Law School Case Brief
Hariton v. Arco Elecs., Inc. - 188 A.2d 123 (Del. 1963)
The general theory of the Delaware Corporation Law is that action taken pursuant to the authority of the various sections of that law constitutes acts of independent legal significance and their validity is not dependent on other sections of the act.
Martin Hariton, plaintiff, sued Arco Electronics, Inc., defendant, to enjoin consummation of a plan to sell Arco Electronics, Inc.'s assets under Del. Code Ann. tit. 8, § 271, dissolve pursuant to Del. Code Ann. tit. 8, § 275, and distribute the purchasing corporation's stock to shareholders. Hariton contended that the sale of assets and dissolution statutes could not be legally combined, and that the plan constituted a de facto merger without affording shareholders the rights provided in the merger statute. The trial court granted summary judgment for Arco Electronics, Inc. and dismissed Hariton's complaint.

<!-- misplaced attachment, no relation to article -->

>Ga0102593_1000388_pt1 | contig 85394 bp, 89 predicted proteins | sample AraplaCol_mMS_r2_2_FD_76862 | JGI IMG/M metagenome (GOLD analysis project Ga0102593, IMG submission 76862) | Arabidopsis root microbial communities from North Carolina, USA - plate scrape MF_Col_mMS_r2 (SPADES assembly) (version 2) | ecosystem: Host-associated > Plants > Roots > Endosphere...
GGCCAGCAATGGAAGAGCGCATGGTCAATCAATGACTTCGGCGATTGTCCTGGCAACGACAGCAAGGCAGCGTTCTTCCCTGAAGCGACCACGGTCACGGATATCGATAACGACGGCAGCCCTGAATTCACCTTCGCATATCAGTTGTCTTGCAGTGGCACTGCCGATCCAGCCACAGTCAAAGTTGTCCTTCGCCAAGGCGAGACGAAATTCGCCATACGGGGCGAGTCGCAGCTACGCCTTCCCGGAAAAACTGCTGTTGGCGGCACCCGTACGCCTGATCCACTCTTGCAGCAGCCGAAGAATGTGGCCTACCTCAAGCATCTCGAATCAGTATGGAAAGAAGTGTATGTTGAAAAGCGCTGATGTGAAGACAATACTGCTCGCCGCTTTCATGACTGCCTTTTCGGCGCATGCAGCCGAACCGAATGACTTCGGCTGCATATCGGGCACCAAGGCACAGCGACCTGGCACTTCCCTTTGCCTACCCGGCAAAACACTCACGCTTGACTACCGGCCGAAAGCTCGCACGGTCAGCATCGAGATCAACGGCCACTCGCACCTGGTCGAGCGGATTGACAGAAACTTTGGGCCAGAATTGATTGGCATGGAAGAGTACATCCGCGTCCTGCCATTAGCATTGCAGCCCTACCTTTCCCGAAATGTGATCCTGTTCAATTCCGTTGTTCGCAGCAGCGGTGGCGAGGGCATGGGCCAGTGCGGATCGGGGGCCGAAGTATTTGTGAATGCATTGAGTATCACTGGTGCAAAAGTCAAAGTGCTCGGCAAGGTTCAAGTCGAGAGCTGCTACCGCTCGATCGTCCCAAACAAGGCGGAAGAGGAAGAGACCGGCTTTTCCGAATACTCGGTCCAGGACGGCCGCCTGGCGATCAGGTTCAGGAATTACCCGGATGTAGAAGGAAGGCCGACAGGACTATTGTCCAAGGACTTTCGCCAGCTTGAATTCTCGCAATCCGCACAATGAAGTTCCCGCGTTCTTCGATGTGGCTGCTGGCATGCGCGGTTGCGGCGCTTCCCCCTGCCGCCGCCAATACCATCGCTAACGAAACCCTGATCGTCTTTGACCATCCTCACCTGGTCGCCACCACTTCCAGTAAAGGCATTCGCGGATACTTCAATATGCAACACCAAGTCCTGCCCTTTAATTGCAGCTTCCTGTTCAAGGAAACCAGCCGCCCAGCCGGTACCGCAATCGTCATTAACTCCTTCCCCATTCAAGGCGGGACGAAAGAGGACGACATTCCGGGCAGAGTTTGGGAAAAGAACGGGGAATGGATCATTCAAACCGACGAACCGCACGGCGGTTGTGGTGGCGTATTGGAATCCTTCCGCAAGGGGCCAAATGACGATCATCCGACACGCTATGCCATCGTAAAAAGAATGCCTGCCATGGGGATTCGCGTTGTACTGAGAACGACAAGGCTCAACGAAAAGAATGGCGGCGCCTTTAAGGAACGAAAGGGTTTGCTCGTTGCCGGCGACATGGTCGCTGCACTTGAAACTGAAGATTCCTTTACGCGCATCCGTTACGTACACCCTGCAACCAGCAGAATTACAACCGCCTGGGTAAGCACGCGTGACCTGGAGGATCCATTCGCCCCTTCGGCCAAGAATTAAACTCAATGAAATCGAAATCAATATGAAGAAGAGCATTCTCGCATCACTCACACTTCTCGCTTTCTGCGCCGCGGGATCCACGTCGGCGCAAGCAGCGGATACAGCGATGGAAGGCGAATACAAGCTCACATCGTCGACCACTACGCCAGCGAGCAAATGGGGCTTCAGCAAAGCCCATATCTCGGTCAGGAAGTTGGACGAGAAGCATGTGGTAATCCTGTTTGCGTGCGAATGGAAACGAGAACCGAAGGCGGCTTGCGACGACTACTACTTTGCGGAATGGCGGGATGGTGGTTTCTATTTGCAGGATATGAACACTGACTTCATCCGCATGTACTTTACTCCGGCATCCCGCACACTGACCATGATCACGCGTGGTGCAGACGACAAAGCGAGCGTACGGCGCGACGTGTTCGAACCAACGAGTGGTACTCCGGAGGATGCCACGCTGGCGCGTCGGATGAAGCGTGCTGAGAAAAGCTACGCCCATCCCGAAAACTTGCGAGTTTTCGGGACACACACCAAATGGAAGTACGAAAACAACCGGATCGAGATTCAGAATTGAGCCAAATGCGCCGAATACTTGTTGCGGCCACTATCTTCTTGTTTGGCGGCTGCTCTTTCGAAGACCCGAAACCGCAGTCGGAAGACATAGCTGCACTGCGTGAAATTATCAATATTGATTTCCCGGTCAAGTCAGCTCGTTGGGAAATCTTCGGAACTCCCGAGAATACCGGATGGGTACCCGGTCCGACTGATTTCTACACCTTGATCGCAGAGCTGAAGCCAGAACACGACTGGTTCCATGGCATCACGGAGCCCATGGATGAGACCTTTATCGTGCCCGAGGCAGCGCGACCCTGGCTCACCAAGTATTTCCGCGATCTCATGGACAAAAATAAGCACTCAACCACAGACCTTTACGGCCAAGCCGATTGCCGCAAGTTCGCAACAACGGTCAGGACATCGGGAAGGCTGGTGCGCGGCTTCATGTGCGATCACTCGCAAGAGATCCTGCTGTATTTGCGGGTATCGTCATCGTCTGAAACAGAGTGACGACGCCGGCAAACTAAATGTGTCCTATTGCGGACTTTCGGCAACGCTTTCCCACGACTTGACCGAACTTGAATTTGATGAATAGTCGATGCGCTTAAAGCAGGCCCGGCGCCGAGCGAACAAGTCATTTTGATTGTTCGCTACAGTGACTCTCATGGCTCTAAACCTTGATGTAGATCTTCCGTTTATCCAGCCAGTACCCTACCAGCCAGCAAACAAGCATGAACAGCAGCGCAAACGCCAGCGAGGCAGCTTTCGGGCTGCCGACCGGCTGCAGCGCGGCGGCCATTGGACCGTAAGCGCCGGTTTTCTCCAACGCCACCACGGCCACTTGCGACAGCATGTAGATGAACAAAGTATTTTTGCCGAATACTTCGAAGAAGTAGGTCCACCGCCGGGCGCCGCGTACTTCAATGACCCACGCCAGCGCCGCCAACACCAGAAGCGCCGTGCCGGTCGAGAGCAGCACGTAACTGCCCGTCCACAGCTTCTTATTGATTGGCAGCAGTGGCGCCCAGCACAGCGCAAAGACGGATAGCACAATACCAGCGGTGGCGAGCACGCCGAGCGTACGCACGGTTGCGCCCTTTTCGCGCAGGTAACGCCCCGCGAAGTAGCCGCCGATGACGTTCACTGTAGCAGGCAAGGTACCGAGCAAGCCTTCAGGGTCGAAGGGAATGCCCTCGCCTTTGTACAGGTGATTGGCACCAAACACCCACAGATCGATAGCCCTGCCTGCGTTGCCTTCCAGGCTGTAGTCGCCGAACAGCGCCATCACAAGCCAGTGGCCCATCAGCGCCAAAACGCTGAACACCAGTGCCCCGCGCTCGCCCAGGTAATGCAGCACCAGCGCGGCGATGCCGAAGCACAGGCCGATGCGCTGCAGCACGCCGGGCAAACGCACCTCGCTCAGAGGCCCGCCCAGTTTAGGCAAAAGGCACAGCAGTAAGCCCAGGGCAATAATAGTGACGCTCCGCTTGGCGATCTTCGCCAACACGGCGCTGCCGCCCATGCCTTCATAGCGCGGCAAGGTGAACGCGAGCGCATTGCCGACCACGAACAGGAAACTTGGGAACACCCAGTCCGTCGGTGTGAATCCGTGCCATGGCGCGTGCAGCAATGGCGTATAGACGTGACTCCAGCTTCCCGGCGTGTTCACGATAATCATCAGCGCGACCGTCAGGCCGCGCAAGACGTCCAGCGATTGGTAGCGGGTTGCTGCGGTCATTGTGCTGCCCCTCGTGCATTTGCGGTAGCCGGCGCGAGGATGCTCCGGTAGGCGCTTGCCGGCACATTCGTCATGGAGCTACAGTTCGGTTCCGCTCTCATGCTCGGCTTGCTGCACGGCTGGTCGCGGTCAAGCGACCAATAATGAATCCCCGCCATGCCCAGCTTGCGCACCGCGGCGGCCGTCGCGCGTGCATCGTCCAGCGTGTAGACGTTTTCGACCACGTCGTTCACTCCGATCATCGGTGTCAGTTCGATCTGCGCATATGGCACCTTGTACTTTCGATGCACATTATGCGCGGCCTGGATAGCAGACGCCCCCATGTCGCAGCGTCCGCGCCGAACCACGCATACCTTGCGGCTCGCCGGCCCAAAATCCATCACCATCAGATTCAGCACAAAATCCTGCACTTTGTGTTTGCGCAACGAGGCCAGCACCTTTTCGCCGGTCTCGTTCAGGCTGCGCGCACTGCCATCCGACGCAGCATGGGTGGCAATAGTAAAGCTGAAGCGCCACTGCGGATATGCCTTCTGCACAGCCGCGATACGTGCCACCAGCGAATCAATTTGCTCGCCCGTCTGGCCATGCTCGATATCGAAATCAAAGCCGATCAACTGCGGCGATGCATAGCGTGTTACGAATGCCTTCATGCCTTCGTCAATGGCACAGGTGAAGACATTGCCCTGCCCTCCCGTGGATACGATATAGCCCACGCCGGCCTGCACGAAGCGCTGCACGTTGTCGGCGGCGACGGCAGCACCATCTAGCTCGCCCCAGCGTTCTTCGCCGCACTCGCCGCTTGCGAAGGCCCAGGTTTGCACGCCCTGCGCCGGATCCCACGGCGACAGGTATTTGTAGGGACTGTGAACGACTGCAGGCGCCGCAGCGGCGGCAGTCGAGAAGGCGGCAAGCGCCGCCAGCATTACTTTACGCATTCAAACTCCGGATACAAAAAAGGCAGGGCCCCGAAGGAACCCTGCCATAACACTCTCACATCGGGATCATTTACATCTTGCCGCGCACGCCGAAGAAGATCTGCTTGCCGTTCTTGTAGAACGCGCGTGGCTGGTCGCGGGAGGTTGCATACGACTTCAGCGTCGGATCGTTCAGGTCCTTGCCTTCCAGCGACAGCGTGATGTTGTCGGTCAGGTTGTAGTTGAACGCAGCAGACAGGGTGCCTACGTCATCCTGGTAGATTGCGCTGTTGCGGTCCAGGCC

Did the trial court err in its decision to grant summary judgment for Arco Electronics, Inc.?
The Court affirmed the decision of the trial court, holding the combination of the sale of assets and dissolution statutes was legal. According to the Court, although defendant's actions did accomplish a de facto merger, the sale of assets and merger statutes were independent and the validity of actions taken pursuant to one statute did not depend on the other.
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